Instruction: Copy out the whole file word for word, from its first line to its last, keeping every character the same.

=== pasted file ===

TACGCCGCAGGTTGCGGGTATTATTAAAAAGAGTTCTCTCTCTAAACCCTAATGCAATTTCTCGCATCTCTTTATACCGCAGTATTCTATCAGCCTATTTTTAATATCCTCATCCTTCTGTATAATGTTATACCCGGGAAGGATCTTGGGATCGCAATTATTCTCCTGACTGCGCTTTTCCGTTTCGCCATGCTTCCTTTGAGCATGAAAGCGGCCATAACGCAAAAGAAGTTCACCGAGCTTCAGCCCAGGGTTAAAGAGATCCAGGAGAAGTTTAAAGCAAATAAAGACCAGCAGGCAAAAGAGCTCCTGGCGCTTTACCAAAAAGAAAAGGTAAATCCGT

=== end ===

TACGCCGCAGGTTGCGGGTATTATTAAAAAGAGTTCTCTCTCTAAACCCTAATGCAATTTCTCGCATCTCTTTATACCGCAGTATTCTATCAGCCTATTTTTAATATCCTCATCCTTCTGTATAATGTTATACCCGGGAAGGATCTTGGGATCGCAATTATTCTCCTGACTGCGCTTTTCCGTTTCGCCATGCTTCCTTTGAGCATGAAAGCGGCCATAACGCAAAAGAAGTTCACCGAGCTTCAGCCCAGGGTTAAAGAGATCCAGGAGAAGTTTAAAGCAAATAAAGACCAGCAGGCAAAAGAGCTCCTGGCGCTTTACCAAAAAGAAAAGGTAAATCCGT